Farhad Manjoo wrote for The New York Times reported on Samsung’s attempt to regain its footing with the Galaxy S and S6 Edge.

Samsung’s internal code name for its latest top-of-the-line smartphones, the Galaxy S6 and S6 Edge, is “Project Zero,” signaling what Samsung calls “a return to fundamentals.”

The code name also suggests that Samsung finally seems to understand the many criticisms that have long been leveled at its phones: the plastic hardware looked cheap, the most promoted features were mostly useless and the software was too complicated.

Samsung, according to Samsung, has realized the errors of it ways.

He goes on to detail these errors.

The new S6 and S6 Edge — which are nearly identical to one another except that the Edge’s screen curves intriguingly, though mostly uselessly, on its left and right side — are at least an answer to critics who say Samsung’s devices look cheap.

The S6 phones are made out of aluminum and glass rather than the plastic in Samsung’s older phones. Both the S6 and S6 Edge strongly resemble Apple’s iPhone. The S6 in particular looks like Apple’s brother from another mother. Samsung has also co-opted many of the design ideas for which its fans have long criticized Apple. The new Galaxys no longer offer a removable battery, for example, or a slot for add-on storage cards, and unlike the Galaxy S5, the S6es aren’t waterproof.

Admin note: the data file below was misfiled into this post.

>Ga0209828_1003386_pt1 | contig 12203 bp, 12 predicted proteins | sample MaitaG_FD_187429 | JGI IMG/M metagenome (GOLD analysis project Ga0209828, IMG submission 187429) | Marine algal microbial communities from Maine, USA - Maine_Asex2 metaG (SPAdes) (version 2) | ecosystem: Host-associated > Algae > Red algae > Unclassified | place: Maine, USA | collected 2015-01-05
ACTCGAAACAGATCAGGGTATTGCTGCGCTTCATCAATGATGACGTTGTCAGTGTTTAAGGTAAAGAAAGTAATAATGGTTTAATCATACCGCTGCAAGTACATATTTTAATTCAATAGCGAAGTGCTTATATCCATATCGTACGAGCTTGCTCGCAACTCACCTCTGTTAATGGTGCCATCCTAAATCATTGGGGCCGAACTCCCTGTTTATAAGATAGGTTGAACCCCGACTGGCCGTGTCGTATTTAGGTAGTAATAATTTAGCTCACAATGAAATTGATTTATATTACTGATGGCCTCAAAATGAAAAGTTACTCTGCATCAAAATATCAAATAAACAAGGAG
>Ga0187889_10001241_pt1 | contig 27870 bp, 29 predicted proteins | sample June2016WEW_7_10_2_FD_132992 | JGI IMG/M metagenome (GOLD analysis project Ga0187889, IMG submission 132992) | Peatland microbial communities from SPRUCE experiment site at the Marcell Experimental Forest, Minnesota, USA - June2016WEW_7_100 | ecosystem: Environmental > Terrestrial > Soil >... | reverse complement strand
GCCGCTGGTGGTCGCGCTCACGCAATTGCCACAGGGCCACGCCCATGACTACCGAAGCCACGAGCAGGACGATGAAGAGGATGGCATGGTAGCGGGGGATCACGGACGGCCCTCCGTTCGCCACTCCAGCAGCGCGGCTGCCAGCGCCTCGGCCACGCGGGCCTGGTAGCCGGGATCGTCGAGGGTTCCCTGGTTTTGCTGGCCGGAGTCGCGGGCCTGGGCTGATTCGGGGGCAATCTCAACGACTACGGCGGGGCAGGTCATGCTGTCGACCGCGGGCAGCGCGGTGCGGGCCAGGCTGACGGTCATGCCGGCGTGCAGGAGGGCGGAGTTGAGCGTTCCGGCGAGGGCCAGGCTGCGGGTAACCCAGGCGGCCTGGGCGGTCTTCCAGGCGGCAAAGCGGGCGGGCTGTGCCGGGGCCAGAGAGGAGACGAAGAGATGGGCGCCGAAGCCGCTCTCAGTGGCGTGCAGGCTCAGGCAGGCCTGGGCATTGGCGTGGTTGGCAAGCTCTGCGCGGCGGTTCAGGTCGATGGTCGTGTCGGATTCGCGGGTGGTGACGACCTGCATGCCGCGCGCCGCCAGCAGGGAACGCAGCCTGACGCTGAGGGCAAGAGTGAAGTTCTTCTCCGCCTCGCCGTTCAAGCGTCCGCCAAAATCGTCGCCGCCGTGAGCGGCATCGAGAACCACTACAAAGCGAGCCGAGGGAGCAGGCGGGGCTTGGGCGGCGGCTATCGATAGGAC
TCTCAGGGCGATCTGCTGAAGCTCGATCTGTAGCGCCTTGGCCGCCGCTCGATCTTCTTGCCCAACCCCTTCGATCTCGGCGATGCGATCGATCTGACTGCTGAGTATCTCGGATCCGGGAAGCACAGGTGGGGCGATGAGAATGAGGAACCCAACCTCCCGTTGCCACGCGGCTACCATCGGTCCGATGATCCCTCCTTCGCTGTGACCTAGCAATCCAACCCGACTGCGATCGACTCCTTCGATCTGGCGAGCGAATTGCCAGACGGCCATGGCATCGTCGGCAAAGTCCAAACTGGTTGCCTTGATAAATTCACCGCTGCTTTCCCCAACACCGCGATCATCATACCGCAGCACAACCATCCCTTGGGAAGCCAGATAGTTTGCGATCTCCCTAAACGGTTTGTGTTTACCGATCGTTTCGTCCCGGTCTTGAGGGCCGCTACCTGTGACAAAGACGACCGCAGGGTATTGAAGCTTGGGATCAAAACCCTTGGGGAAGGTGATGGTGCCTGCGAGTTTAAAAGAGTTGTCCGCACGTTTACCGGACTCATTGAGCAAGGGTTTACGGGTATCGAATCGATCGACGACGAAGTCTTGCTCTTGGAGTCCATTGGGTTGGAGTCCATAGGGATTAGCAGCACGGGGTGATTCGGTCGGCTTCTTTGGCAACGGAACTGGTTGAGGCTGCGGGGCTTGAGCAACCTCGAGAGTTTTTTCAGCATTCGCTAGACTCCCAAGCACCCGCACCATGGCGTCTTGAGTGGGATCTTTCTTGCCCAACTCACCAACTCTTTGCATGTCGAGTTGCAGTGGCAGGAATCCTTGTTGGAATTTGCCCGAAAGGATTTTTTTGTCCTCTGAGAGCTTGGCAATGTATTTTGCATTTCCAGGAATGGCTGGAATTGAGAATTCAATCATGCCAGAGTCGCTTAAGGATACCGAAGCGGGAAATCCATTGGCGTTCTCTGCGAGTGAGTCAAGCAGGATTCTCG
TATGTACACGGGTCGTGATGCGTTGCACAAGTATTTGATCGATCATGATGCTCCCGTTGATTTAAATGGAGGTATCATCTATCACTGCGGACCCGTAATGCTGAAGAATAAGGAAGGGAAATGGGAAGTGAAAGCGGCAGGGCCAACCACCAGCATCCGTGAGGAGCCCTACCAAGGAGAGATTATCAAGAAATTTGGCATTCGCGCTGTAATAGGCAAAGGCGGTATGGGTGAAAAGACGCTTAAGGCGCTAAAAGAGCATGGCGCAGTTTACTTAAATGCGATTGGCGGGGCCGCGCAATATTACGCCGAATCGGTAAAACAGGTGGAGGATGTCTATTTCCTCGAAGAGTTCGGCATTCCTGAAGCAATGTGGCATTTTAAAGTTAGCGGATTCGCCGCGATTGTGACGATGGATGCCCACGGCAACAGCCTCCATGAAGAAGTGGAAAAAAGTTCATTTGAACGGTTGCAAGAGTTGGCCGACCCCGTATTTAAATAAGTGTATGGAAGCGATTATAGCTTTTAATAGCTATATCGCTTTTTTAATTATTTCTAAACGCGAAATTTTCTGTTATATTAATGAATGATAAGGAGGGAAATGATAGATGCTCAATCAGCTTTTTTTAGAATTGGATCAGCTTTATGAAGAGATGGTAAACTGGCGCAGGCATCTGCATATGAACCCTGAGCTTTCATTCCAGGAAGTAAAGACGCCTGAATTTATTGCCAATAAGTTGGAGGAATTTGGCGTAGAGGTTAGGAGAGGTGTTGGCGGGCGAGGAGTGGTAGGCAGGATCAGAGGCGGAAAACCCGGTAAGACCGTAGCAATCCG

But with a premium price the same as the iPhones, can Samsung compete?

If you pay the premium price to Apple, you get a phone with a well-designed operating system, no overlapping preloaded apps, and a host of services that often work very well, like iMessage, Apple Pay and expanding compatibilities with Apple’s personal computers and devices like the Apple TV and, soon, the Apple Watch. You can criticize Apple’s sticky ecosystem as a form of consumer lock-in, but Apple sure has built a luxurious prison, and customers are willing to pay extra for it.

If you pay that premium to Samsung, you don’t get a whole lot more than you can get on, say, a phone made by Xiaomi, OnePlus or any of a dozen smaller players.

Bottom line:

Hence the catastrophic question for Samsung: If lots of other, cheaper, almost-as-good phones run Android, why pay extra for a Samsung?